How can I help? Can I do something to assist? Free up resources? Resolve conflicts? Communicate? Adjust plans? This can be anything. Ask the employee what he or she needs from you – you might be surprised to hear what they need in terms of assistance. Just be cautious – the purpose is not to give the team member an opportunity to delegate upwards. Also, it should not be an opportunity to go into a complaint rant. These should be constructive and sensible requests from the employee. If you tell them what you will do to help them without asking what they need – you might appear as taking over control or micromanaging the area. This will not help you since you can expect to stay away from the topic until the next time you meet, which could be weeks down the road. If you want to help your employee as much as possible, check out this article on the Servant Leadership Style.

What you should not do in this meeting with remote employees..

Do not turn this into a long line of controlling questions

Don’t use this as a follow-up meeting and demand updates on each ongoing topic. Are you a manager or a leader? Since you do not have daily access to this individual, the person must be able to manage him or herself somehow, and that requires creativity, responsibility, empowerment, and many other things. Turning this into a “teacher checking that the homework has been done” type meeting will not fly with remote reports.

Do not talk about yourself, visions, company strategy, etc. the whole meeting

Remember, this meeting is primarily about the employee, not about you. If you have things to communicate, you can do that in a better and more structured way, most likely with the whole team attending at the same time. It might actually be a good idea to read my 17 tips on improving communication as a leader.

Do not automatically follow up on the items from the previous meeting

Perhaps other items are now more important or perhaps the previous ones are no longer relevant. Let the employee set the pace and the topic, so you do not spend time on irrelevant items or items that the employee already has under control. There are exceptions, of course, sometimes your SHOULD in fact follow up on one or two items from the previous meeting

Make some rough notes during or after the meeting. Try to have them available for the next meeting and connect back to the previous meeting somehow so the team member understands you remember. There is a lot of value in giving the right perception here. If you have numerous direct reports, each of them deserves to feel important. Simply asking if the sick dog is feeling better or stating that “last time we spoke about project progress I recall, what would you like for us to discuss today?” or similar signals that the employee and the tasks are important and that you value your time together. This can be very motivating if done correctly and very demotivating when done incorrectly.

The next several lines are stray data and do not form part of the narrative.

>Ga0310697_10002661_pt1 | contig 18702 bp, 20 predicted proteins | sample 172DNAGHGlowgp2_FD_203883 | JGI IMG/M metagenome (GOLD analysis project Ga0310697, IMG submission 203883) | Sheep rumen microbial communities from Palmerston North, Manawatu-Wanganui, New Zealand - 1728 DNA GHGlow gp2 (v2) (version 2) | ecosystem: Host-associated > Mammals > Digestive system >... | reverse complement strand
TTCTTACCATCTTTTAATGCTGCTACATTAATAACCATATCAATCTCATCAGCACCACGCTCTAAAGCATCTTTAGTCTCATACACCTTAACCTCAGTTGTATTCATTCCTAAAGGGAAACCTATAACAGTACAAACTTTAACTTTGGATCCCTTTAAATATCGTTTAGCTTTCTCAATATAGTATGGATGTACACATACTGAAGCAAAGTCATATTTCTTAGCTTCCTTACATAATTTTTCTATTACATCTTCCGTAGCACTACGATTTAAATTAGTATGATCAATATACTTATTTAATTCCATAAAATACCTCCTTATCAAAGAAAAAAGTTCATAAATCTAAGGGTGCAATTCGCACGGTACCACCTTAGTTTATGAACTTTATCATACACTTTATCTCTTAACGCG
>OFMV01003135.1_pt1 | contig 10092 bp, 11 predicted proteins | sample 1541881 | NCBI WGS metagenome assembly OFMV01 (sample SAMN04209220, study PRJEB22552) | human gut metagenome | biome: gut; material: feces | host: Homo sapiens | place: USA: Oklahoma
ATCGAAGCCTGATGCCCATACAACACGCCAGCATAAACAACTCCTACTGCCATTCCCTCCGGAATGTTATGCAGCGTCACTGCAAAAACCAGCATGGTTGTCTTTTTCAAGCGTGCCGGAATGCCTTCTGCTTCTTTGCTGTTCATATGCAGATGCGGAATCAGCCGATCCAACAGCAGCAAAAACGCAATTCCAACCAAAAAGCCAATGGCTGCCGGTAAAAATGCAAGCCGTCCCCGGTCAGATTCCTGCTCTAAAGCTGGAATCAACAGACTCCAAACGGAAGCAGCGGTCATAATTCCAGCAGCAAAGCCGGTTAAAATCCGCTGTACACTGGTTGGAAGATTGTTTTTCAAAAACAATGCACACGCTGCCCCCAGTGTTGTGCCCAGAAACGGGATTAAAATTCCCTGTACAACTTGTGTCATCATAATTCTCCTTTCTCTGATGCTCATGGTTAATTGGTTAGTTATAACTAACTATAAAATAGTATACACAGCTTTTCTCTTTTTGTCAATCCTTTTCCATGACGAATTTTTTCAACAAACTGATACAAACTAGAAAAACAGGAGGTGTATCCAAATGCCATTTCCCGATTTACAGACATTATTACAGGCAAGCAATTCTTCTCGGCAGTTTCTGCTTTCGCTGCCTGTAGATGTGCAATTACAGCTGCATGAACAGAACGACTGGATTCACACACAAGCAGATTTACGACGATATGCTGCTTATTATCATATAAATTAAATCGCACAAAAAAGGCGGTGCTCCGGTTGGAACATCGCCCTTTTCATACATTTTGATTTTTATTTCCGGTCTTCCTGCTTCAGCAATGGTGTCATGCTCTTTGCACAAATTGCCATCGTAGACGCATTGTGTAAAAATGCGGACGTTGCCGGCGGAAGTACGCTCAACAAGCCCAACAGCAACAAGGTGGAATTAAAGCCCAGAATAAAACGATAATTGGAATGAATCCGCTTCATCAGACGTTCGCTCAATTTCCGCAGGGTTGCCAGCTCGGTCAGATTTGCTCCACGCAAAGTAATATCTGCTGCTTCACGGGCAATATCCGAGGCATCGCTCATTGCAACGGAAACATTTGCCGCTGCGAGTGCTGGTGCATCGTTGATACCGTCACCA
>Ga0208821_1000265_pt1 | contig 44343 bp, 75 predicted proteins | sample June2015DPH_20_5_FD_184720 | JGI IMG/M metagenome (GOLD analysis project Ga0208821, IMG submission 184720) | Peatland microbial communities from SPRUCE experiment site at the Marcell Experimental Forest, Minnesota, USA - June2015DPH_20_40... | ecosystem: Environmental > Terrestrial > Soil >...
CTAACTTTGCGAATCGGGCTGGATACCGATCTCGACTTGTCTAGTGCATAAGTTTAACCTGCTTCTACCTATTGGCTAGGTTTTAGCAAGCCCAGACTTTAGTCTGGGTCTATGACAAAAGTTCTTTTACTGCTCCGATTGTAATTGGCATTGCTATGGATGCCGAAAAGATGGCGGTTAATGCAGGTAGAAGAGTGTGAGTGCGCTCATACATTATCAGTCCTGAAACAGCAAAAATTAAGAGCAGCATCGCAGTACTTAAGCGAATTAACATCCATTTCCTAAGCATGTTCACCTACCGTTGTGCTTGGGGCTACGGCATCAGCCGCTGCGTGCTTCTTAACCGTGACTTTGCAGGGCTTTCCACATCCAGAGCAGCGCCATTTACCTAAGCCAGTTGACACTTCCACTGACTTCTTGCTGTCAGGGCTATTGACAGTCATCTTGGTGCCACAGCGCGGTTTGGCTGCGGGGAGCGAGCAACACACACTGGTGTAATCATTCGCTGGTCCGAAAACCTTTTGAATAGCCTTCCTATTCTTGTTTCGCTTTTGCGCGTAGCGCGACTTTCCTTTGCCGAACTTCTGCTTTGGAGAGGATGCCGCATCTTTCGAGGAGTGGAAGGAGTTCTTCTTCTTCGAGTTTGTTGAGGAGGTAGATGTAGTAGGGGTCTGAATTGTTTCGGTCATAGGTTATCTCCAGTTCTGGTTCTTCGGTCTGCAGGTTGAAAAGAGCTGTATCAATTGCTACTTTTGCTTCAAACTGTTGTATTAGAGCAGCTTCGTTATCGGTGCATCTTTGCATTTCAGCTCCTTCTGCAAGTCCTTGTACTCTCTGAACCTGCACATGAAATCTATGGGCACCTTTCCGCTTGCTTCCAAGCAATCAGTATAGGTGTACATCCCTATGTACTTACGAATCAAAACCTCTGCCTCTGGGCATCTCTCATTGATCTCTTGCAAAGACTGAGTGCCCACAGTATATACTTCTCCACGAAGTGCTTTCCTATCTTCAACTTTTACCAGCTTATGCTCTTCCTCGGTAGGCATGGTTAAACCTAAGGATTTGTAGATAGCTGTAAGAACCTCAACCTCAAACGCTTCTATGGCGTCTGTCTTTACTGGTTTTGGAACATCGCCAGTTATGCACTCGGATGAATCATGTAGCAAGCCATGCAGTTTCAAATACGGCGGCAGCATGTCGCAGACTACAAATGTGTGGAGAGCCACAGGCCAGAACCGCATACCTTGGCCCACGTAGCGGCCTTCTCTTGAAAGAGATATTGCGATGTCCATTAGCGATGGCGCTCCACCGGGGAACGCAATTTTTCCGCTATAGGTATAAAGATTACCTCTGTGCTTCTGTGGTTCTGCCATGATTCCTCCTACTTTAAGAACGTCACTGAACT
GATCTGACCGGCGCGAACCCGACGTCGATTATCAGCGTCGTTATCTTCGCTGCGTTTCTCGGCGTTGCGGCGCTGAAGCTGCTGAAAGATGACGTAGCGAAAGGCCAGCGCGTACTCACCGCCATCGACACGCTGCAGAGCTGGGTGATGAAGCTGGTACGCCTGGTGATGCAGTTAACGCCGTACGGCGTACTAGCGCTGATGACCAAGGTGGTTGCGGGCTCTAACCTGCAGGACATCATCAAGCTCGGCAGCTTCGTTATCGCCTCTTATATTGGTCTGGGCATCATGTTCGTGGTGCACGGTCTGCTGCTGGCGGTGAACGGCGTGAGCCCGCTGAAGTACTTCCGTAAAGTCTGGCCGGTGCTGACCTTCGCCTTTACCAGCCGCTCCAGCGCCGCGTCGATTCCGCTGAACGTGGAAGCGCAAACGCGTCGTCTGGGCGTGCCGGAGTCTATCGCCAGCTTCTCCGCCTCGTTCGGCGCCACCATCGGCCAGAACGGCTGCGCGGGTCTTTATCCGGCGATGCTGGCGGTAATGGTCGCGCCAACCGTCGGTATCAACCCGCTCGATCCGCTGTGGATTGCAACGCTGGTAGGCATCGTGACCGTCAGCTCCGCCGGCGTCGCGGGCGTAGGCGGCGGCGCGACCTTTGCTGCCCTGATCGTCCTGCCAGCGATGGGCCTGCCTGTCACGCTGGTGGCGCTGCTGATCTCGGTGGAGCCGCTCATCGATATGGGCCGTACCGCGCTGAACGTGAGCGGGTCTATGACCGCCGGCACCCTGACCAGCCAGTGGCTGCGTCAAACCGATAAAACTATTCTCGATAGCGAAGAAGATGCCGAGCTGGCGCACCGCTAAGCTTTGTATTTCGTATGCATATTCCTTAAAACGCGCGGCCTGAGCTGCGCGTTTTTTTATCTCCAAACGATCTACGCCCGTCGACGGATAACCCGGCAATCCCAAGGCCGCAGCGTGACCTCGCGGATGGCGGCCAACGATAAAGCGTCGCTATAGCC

Cancelling or rescheduling catch-up meetings with remote employees

I see a lot of articles online underlining that it is absolutely crucial to never cancel or reschedule this type of meetings since it gives the wrong perception. I disagree. I would say this depends a lot on what you do for a living and what level you are working at. If it is obvious to the team member that you as a leader have reasons to cancel or reschedule, you will be fine. They will understand this. What if you go through with the meeting anyway and multitask or feign interest because you are working on something else – wouldn’t that be even more disrespectful and way worse?

Re-evaluate the setup every now and then..

Last but not least, evaluate your setup with your team members. Ask them regularly if you speak often enough and if you have the required level of accessibility. If you get feedback that a change is needed, then simply change things around a bit.

The more you know your team members and the more relaxed and comfortable you are with each other, the less of the above you will need according to my experience. It is not easy to be approachable if you are sitting on the other side of the world, and employees can very easily think that they shouldn’t “bother” the boss with this thing, or that “the boss is probably busy” or “it’s the wrong time of day over in that location” etc. The more you instill in your team members that they can and should contact you when needed, the less you will need the above set-up.

As mentioned above, make sure you use good equipment. You save a lot of time and misunderstandings if you can hear each other properly and not be disturbed by noise and other sound issues.

Have you tried something similar? Did you do it differently? What was your experience? Please comment below, it would be very interesting to hear about your story.